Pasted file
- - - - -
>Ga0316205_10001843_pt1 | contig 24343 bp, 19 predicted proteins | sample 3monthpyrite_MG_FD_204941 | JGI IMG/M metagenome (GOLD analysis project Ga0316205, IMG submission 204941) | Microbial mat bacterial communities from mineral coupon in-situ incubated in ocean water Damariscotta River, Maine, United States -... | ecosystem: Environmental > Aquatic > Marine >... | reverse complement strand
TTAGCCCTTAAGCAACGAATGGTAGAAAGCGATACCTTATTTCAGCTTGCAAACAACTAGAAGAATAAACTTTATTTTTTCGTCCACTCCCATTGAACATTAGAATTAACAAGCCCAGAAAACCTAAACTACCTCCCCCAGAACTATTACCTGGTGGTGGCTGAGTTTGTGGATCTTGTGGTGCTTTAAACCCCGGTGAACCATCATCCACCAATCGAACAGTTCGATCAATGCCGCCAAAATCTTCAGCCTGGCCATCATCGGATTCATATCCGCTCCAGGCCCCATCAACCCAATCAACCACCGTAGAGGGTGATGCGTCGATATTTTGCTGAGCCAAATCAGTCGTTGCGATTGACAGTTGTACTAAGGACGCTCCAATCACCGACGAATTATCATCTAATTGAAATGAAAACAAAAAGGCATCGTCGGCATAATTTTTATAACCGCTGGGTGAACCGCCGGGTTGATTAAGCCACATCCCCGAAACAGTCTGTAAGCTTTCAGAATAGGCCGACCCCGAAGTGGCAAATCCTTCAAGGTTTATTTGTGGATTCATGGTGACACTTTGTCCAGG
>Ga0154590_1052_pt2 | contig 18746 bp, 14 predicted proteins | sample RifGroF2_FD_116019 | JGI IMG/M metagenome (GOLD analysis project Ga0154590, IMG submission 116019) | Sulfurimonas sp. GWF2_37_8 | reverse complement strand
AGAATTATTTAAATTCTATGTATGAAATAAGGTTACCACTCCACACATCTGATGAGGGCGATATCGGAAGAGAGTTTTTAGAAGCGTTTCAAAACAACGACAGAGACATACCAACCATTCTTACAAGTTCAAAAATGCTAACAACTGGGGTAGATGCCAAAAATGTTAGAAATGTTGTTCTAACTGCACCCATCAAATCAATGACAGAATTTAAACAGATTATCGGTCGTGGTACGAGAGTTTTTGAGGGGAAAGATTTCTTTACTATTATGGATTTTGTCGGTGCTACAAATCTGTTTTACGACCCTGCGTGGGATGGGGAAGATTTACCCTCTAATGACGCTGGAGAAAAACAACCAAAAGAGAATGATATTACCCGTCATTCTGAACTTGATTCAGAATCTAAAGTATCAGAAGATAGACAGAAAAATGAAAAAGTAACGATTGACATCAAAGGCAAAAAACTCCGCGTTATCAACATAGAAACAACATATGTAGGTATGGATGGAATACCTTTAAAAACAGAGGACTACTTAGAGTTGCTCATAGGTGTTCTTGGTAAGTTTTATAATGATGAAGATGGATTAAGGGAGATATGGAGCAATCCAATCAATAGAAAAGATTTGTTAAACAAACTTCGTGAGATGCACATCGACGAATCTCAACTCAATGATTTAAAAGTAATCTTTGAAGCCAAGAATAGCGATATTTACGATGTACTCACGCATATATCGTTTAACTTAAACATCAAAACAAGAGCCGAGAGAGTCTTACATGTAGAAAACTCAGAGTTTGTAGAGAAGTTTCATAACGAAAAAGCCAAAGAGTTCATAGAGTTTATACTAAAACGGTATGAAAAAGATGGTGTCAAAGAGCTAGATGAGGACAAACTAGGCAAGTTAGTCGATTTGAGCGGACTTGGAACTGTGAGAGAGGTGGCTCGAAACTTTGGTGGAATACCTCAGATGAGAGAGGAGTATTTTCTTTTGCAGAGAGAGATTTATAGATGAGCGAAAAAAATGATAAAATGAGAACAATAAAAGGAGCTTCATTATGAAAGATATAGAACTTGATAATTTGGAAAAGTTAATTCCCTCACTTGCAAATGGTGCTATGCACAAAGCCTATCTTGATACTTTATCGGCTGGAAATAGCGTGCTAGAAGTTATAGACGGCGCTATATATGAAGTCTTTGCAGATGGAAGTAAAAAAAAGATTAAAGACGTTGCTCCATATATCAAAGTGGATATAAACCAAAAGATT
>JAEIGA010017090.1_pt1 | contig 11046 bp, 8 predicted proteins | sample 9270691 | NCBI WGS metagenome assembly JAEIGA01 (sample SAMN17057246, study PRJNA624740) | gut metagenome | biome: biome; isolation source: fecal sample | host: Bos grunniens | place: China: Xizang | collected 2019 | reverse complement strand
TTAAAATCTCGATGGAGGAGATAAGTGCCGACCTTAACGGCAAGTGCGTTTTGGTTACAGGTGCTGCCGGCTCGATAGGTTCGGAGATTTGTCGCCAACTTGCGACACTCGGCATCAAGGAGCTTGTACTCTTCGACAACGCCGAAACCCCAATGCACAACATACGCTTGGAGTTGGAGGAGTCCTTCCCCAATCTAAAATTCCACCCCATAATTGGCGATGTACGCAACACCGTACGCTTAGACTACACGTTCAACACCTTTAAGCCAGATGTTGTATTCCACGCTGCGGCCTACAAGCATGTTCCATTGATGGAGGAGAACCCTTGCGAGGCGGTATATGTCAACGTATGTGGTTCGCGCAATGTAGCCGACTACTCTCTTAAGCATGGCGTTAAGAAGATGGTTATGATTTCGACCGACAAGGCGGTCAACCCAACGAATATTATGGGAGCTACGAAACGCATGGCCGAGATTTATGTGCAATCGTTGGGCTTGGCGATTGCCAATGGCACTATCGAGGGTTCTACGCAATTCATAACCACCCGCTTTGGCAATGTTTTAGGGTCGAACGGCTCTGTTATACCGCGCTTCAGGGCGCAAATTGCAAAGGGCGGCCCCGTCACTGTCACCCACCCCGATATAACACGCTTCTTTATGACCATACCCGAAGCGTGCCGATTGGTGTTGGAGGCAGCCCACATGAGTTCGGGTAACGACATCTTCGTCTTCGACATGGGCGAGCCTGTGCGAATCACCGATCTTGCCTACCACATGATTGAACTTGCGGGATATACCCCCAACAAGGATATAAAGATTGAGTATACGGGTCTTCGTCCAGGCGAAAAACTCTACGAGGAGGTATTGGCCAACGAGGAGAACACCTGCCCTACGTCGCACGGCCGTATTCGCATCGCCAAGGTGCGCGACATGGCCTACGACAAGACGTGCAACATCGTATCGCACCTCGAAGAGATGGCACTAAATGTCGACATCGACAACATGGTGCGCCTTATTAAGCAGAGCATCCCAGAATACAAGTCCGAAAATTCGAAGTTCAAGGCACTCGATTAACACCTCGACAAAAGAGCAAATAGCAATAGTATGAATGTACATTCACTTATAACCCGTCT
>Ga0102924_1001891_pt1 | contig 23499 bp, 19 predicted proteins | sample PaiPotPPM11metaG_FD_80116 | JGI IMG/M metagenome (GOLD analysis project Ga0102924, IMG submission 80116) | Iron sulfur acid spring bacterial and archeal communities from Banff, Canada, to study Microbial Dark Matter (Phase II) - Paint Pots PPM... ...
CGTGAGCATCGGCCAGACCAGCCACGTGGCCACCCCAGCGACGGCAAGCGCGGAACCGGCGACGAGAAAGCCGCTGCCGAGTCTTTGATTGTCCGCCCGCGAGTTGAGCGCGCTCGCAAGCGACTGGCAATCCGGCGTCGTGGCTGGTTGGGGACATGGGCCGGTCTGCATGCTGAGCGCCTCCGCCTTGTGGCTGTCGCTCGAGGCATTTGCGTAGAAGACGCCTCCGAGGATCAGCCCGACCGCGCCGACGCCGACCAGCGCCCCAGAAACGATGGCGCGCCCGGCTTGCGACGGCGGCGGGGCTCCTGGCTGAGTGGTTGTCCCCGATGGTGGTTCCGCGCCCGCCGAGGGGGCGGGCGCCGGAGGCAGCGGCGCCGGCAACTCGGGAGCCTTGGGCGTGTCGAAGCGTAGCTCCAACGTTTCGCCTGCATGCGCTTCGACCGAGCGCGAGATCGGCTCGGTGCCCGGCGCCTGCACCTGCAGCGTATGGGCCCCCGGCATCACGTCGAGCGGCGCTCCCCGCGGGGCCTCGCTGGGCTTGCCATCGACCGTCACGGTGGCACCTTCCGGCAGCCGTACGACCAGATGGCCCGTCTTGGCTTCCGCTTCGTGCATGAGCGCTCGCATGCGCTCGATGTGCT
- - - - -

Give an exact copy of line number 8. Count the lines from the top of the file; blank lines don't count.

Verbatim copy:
CGTGAGCATCGGCCAGACCAGCCACGTGGCCACCCCAGCGACGGCAAGCGCGGAACCGGCGACGAGAAAGCCGCTGCCGAGTCTTTGATTGTCCGCCCGCGAGTTGAGCGCGCTCGCAAGCGACTGGCAATCCGGCGTCGTGGCTGGTTGGGGACATGGGCCGGTCTGCATGCTGAGCGCCTCCGCCTTGTGGCTGTCGCTCGAGGCATTTGCGTAGAAGACGCCTCCGAGGATCAGCCCGACCGCGCCGACGCCGACCAGCGCCCCAGAAACGATGGCGCGCCCGGCTTGCGACGGCGGCGGGGCTCCTGGCTGAGTGGTTGTCCCCGATGGTGGTTCCGCGCCCGCCGAGGGGGCGGGCGCCGGAGGCAGCGGCGCCGGCAACTCGGGAGCCTTGGGCGTGTCGAAGCGTAGCTCCAACGTTTCGCCTGCATGCGCTTCGACCGAGCGCGAGATCGGCTCGGTGCCCGGCGCCTGCACCTGCAGCGTATGGGCCCCCGGCATCACGTCGAGCGGCGCTCCCCGCGGGGCCTCGCTGGGCTTGCCATCGACCGTCACGGTGGCACCTTCCGGCAGCCGTACGACCAGATGGCCCGTCTTGGCTTCCGCTTCGTGCATGAGCGCTCGCATGCGCTCGATGTGCT